Against the backdrop of the 400th anniversary of forced African migration in the United States, in this edition of Wilson Center NOW we speak with Arnaud Kurze, Wilson Center Global Fellow, and Vjeran Pavlakovic, a former Wilson Center Fellow, who reflect on U.S. memory politics and the responsibility to reckon with one of the country’s dark chapters in history. Given their expertise in memory studies and transitional justice, a field that addresses post-conflict and post-authoritarian accountability and reconciliation issues, they provide a comparative perspective by drawing parallels between different global case studies, notably the Balkans and the Middle East and North Africa regions.

Guests

Vjeran Pavlaković is an Associate Professor in Department of Cultural Studies at the University of Rijeka, Croatia and a former Title VIII-supported Research Scholar with the Global Europe Program. He received his Ph.D. in History in 2005 from the University of Washington. He has published articles on the politics of memory, World War Two commemorations, war criminals and war crime tribunals, and democratization in Croatia, and co‐edited the book Serbia since 1989: Politics and Society under Milošević and After (2005), published by the University of Washington Press. Recent publications include “Flirting with Fascism: The Ustaša Legacy and Croatian Politics in the 1990s,” in Una storia balcanica: Fascismo, comunismo enazionalismo nella Jugoslavia del Novecento (2008), “Red Stars, Black Shirts: Symbols, Commemorations, and Contested Histories of World War Two in Croatia,” an NCEEER Working Paper (2008), and “The Commemorative Culture of Bleiburg, 1990–2009,” in Kultura sjećanja: 1945 (2009). In addition, Vjeran is a participant in the drafting of the REKOM (regional truth commission for the former Yugoslavia) Statute.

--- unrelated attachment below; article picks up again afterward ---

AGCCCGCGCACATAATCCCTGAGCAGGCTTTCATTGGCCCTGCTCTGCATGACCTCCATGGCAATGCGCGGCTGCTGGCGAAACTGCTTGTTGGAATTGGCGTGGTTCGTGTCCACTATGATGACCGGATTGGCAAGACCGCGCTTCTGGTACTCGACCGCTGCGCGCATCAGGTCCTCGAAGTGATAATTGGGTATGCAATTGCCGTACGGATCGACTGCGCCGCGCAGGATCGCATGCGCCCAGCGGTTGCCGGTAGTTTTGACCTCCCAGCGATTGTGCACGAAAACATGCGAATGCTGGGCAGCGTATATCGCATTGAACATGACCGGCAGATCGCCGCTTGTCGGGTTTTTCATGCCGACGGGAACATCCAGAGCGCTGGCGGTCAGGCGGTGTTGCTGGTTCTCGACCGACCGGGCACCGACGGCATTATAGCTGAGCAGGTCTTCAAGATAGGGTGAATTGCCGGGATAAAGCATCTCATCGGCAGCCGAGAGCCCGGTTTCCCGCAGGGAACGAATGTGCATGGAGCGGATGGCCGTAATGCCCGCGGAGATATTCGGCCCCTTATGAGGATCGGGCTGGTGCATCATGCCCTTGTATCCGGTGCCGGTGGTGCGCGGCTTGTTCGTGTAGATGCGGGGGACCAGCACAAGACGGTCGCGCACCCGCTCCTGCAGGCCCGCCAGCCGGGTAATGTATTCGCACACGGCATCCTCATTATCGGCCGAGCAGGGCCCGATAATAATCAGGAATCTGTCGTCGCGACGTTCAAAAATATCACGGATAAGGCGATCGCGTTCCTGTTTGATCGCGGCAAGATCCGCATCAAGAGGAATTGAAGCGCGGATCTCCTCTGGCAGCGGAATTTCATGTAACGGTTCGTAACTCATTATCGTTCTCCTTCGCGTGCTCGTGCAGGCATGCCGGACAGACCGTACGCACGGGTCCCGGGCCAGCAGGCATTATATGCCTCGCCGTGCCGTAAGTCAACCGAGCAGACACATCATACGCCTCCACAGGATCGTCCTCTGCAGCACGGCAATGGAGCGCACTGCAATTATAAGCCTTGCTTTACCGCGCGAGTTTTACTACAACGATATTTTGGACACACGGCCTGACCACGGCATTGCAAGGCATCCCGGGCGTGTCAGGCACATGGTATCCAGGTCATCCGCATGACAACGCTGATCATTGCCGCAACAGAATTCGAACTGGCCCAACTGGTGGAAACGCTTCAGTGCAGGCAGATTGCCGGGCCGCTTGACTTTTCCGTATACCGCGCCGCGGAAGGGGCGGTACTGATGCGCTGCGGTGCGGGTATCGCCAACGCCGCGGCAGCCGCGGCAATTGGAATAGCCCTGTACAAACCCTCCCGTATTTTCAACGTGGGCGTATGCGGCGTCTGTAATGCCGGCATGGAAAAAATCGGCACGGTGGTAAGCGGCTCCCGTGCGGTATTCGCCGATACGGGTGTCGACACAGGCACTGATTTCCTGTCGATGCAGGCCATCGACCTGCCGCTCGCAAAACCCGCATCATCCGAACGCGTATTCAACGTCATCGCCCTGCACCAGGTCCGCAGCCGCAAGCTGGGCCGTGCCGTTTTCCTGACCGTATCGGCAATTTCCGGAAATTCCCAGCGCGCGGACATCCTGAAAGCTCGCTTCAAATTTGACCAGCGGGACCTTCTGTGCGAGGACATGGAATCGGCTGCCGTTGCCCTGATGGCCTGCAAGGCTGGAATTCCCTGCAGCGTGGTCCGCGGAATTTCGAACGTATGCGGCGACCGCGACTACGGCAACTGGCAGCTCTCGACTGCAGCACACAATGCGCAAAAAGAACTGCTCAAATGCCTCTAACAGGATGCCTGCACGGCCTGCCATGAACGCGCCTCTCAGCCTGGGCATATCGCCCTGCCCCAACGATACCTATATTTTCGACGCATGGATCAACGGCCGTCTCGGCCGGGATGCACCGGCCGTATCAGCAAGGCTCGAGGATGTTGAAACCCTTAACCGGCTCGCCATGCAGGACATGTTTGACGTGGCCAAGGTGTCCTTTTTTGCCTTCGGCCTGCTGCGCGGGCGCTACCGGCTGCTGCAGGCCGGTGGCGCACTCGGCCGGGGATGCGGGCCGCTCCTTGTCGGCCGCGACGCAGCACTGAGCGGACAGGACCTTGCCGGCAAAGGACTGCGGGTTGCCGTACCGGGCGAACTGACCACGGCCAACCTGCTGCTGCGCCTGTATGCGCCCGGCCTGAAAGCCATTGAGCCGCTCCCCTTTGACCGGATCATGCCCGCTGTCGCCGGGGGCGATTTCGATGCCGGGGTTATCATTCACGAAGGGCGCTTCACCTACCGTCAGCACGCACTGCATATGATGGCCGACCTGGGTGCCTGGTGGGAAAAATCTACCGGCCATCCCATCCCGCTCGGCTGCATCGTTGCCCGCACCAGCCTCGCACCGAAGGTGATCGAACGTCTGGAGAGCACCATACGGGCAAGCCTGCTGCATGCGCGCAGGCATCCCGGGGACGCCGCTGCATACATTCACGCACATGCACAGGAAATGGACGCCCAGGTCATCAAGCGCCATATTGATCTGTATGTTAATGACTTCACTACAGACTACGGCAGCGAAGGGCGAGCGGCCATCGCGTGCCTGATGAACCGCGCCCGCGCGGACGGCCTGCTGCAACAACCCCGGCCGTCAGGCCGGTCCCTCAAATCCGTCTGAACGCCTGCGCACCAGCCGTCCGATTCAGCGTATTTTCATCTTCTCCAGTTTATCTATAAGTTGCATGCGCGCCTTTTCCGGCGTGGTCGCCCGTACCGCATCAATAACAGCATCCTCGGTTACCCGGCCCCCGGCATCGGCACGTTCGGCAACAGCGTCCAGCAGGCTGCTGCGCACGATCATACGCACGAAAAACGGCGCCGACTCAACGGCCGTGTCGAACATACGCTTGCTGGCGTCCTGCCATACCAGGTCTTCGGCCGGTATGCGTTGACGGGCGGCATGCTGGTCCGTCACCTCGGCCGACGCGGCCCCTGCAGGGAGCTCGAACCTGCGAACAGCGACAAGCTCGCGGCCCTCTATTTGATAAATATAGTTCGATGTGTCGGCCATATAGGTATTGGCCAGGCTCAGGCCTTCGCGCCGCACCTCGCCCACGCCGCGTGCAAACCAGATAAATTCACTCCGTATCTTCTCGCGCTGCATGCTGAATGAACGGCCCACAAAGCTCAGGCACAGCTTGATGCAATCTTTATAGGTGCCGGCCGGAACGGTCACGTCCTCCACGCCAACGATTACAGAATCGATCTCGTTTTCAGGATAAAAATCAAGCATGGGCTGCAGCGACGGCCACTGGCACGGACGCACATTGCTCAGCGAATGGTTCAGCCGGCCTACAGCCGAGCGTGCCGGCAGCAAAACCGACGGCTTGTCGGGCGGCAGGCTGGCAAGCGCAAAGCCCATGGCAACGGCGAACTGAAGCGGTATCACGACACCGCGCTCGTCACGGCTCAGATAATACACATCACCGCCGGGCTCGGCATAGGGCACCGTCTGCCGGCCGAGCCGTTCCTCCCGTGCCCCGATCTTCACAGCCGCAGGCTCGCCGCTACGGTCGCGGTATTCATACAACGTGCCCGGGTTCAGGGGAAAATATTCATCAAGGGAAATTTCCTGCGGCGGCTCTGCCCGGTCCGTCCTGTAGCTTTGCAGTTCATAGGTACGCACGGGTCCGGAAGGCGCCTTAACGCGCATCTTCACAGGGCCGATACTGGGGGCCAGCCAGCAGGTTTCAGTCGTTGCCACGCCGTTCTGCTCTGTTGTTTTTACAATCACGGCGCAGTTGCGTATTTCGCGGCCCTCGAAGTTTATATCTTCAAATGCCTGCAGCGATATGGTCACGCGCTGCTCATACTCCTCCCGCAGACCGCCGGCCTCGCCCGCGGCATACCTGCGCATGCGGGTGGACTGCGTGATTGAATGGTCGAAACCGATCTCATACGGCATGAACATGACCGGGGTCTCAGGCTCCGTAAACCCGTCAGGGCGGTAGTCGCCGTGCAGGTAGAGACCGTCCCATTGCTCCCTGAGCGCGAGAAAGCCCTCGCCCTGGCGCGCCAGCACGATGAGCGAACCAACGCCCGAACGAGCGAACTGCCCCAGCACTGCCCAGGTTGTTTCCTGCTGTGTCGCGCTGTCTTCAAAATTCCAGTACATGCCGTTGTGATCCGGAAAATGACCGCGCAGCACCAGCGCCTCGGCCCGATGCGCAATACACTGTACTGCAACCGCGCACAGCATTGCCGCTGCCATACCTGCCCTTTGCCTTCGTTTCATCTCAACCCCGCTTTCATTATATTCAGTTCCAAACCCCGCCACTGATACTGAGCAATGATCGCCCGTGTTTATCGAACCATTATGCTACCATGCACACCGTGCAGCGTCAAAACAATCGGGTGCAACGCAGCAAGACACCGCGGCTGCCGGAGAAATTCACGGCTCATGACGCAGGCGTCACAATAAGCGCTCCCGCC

Arnaud Kurze is Assistant Professor of Justice Studies at Montclair State University and a Global Fellow with the History and Public Policy Program at the Wilson Center. His scholarly work on transitional justice in the post-Arab Spring world focuses particularly on youth activism, art and collective memory. He is currently leading a Digital Humanities Project on political change in the Mediterranean basin and is co-organizing the Cres Summer School on Transitional Justice. Since 2013 he has been a Visiting Scholar at New York University. He is widely published and the editor of New Critical Spaces in Transitional Justice: Gender, Art & Memory. He is the recipient of numerous awards and fellowships, including the American Council on Learned Societies and Sciences Po.

Moderator

John Milewski is the executive producer and managing editor of Wilson Center NOW and also serves as director of Wilson Center ON DEMAND digital programming.